Why do societies exist? To serve its citizens? To make the world a better place? All great questions, but it’s hard to reach a true consensus. Most can certainly agree, though, that a society should not exist to victimize its own people. Unfortunately for most of the 20th century, in South Africa, society did just that. For decades, Black South Africans, who made up nearly 90% of the population, were subjected to a vicious system of racial segregation referred to as Apartheid, enacted by the White Dutch Afrikaans minority. Due to this, the Afrikaners enjoyed standards of living similar to that of the Western World, while the Black South Africans suffered in squalor.
Fortunately, this system was destined to be dismantled. The man who would enact this sweeping reordering of society was Nelson Mandela. Mandela was born in 1918 into a royal Thembu family. Mandela’s great-grandfather was the king of the Thembu people, so he was able to enjoy a relatively fortunate upbringing. In interviews, Mandela has stated that his early life was dominated by traditional Thembu customs and African Christianity.
The majority of Mandela’s youth was spent at various Methodist institutions of learning. Throughout his years of schooling, he’d develop a deep love for African history, especially native cultures, theology, politics, and become increasingly interested in anti-imperialist movements.
In the years following Mandela’s time in college, he’d become significantly more involved with anti-imperialist and African Nationalist movements, as well as the writings of Karl Marx, Mao Zedong, and other Marxist minds. In 1948, when the National Party, the party that would enact apartheid, Mandela began to fully throw himself into activist action. He, along with his fellow African National Congress (ANC) party members, advocated for campaigns of boycotting or striking to attempt to take a stand against the National Party.
From 1948 until 1960, Mandela would climb through the ranks of the ANC, eventually landing on its National Executive, a board of top policy-makers. He and the ANC advocated for the same methods of economic disruption to enact change, but were growing increasingly frustrated with the rate of progress. In 1960, they formed “the Spear of the Nation”, the ANC’s military arm. Inspired by the recent success of Fidel Castro in Cuba, the ANC began conducting guerrilla attacks on Afrikaner interests throughout the nation. Interestingly enough, most of the Spear of the Nation’s early members were white communists who were able to use their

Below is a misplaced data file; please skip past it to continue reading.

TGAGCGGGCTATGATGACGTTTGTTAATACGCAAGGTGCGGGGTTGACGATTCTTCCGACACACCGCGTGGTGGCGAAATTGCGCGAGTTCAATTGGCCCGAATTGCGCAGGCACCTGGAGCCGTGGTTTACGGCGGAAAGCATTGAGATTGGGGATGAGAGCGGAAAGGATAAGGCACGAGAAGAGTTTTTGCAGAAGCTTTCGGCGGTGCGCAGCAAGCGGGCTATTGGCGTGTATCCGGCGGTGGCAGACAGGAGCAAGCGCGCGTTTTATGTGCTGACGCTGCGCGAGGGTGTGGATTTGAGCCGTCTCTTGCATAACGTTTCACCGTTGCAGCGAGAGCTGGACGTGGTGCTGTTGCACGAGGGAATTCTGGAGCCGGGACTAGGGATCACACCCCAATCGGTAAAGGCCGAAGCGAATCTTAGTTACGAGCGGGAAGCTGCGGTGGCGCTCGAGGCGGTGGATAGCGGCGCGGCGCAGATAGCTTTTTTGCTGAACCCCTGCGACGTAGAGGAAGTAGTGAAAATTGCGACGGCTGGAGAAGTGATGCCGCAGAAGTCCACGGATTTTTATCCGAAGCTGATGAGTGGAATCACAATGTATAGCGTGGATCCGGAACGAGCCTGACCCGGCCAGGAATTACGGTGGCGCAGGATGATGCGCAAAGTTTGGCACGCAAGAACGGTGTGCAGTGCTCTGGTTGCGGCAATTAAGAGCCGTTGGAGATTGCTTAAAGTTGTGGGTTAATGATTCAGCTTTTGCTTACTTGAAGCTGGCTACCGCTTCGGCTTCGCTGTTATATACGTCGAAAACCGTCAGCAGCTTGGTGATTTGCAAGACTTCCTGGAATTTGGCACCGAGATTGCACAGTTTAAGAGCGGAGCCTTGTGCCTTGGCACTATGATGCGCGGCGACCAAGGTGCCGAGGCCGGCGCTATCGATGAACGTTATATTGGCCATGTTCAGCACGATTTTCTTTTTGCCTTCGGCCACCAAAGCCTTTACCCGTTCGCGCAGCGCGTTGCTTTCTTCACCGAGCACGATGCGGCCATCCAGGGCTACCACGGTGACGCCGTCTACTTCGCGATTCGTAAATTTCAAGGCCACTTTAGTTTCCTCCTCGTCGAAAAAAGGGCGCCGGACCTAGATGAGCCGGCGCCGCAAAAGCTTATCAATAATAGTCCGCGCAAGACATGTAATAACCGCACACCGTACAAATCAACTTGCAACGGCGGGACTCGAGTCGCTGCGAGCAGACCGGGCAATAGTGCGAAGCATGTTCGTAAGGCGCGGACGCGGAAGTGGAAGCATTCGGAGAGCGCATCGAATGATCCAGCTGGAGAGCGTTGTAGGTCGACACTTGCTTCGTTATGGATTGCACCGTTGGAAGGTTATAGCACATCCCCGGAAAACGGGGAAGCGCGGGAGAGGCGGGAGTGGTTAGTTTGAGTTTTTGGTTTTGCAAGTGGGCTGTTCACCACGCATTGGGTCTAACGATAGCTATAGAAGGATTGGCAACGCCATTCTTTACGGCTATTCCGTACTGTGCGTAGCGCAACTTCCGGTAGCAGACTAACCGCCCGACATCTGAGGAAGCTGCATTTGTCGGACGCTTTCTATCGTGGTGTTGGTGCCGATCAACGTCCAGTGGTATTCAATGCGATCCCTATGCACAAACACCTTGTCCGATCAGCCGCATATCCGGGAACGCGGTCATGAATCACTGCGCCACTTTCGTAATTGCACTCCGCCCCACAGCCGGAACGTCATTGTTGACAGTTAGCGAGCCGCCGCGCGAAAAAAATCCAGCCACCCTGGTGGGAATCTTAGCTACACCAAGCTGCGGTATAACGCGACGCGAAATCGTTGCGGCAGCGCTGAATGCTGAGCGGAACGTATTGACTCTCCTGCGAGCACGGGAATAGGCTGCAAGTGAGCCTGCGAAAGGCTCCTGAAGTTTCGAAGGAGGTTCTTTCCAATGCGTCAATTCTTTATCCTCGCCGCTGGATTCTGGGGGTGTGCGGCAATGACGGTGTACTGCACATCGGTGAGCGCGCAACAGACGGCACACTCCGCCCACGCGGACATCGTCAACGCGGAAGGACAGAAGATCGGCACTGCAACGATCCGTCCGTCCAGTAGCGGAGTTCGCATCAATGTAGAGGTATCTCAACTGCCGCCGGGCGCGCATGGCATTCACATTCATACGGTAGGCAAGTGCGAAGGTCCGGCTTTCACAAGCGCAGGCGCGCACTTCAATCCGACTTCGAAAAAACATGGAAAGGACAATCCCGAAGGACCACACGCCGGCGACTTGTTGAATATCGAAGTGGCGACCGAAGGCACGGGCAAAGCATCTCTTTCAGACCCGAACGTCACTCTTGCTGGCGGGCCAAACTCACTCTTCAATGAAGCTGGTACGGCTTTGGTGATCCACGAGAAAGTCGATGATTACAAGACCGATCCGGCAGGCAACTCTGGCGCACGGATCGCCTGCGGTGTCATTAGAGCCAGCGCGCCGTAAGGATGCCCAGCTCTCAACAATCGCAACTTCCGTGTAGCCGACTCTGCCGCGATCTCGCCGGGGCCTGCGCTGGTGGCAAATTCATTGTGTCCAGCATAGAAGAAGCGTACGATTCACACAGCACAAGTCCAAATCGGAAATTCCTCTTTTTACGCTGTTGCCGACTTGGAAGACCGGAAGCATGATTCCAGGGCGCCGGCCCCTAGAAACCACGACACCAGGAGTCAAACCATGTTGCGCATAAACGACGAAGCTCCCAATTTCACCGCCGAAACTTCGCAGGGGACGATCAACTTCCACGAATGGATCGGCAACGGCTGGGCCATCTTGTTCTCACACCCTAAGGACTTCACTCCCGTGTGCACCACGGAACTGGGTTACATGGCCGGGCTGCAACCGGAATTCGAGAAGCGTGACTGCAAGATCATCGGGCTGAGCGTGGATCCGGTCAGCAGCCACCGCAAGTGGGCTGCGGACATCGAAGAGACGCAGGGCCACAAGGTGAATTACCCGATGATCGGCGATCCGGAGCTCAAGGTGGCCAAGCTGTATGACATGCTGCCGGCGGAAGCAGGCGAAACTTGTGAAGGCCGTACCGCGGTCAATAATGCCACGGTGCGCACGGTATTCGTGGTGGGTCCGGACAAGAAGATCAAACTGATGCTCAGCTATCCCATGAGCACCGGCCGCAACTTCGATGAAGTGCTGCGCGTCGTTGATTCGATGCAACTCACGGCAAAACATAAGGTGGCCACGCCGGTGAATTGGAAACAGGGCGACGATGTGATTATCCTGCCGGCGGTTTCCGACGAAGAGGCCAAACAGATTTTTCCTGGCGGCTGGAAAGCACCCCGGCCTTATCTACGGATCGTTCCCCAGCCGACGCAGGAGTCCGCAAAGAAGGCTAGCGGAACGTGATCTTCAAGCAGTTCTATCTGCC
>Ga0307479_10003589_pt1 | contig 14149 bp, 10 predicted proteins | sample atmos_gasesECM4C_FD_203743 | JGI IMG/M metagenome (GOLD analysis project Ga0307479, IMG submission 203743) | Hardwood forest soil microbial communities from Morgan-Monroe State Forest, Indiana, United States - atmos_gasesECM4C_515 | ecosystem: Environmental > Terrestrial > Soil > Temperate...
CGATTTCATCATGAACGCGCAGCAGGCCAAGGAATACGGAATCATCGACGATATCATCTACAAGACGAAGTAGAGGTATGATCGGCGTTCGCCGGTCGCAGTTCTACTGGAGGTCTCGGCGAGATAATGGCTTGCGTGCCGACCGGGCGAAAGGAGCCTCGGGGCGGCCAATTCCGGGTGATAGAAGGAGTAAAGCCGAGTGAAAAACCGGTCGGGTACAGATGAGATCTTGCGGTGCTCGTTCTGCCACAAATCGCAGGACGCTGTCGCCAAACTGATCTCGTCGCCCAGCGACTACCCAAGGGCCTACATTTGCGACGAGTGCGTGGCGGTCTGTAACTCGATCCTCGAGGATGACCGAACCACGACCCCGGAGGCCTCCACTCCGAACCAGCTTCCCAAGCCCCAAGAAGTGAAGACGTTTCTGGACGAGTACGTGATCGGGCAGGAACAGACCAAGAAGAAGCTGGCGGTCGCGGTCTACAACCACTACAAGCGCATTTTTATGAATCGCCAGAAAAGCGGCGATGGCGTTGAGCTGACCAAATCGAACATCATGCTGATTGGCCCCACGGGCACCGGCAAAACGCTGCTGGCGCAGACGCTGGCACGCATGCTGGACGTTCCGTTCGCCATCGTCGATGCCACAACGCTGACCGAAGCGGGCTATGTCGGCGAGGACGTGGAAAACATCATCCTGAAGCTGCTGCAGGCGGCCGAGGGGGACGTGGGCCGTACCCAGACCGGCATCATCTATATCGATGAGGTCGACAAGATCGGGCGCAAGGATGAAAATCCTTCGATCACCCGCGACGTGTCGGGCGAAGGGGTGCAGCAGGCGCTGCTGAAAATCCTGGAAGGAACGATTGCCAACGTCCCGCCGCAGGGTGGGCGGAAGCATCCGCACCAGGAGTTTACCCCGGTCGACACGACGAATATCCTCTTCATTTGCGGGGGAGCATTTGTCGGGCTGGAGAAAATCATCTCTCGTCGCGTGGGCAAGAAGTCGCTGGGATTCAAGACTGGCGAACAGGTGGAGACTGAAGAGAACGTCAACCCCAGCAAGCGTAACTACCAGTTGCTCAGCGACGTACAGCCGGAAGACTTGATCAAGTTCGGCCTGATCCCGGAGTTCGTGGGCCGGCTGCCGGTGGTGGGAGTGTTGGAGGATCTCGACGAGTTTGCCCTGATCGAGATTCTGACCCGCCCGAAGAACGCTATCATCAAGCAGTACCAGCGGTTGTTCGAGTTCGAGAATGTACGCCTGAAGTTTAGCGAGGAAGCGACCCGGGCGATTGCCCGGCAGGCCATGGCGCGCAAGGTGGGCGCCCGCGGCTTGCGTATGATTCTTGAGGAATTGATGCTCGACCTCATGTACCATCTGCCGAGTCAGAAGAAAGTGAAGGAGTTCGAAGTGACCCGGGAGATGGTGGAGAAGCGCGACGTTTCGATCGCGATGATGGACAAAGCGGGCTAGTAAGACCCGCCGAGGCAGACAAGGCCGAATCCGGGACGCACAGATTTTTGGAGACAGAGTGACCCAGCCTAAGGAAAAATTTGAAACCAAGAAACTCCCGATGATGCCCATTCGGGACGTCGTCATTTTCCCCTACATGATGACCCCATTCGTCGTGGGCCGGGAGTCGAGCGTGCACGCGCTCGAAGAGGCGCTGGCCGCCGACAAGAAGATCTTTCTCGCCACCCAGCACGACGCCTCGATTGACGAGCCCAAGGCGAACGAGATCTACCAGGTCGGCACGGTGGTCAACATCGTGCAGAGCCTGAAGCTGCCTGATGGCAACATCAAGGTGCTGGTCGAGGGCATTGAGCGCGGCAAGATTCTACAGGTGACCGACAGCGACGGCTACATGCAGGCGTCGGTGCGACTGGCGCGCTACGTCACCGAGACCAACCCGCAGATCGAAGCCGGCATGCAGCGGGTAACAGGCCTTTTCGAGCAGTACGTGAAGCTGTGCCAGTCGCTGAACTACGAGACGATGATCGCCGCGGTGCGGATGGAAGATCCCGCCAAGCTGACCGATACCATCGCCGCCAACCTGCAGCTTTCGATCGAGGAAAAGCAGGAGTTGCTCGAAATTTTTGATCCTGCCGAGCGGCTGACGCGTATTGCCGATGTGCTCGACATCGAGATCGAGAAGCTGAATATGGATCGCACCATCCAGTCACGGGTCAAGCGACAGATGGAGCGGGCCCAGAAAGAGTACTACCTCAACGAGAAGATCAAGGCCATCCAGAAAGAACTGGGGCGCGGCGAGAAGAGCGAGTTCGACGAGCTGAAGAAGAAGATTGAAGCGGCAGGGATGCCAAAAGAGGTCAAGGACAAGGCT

complexion to conceal their intentions and ideas.
In 1962, the CIA revealed Mandela’s location to the National Party leadership, and Mandela was subsequently arrested, along with many other revolutionary leaders. The trial was a farce, and all men were convicted and sentenced to life imprisonment on a remote island where they were treated like animals, refused visits, forced into solitary confinement, regularly physically and mentally abused, and suffered other unthinkable violence. Despite the court’s decision, the United Nations and many other international governmental organizations called for Mandela’s immediate release and condemned Apartheid.
Outside of prison, South African Society was breaking down. The now-illegal ANC conducted hundreds of attacks a year on National Party interests. Banks and businesses were failing. Almost everything that could go wrong was going wrong. Many powerful South Africans, both white and black, began calling for Mandela’s release in an attempt to quell the unrest. In 1985, South Africa’s Afrikaner president Botha offered Mandela a release deal that stipulated he would never advocate for political violence again. Mandela refused, stating that “only free men may enter into contracts”.
Soon after, Botha would suffer a stroke, and weeks later, F.W. De Klerk would take over the South African presidency. De Klerk felt that Apartheid was unsustainable and in 1989, invited Mandela to a meeting, one that both considered “friendly”. Following this meeting, and increased public outcry for his release, evidenced by enormous concerts in his honor at Wembley Stadium, among many other events, Mandela was released from prison in 1990. After 27 long, painful years, he, as well as his fellow ANC members were finally free.
This would mark the beginning of a long battle to end Apartheid. From Mandela’s release until 1994, political violence would continue, with many examples of massacres marring South Africa’s history books. In 1994, though, with no end to the strife in sight, Mandela’s ANC and De Klerk agreed on a U.S. style constitution and free general elections, among many other things. In this election, the ANC won 63% of the vote, most of the other votes going to various other Black Nationalist parties.
Following the election, Mandela would be inaugurated as President on May 10, 1994. Over a billion people worldwide tuned in to watch the ceremony. From his inauguration until his death, Mandela remained dedicated to “national reconciliation”, or trying to find a way for South Africans to forgive each other for the horrors of the last hundred years. This task was monumentally difficult, though, as evidenced by the extreme racial tensions that continue to exist in the nation today.
Nelson Mandela occupies a unique role in history. Moreso than many revolutionaries, Mandela knew what it was to suffer. He was able to rise above his past, learn from it, and topple one of the most repressive regimes of the late 1900s. At the end of the day, Mandela’s impact on history, revolutionary ideologies, and African politics is second to none.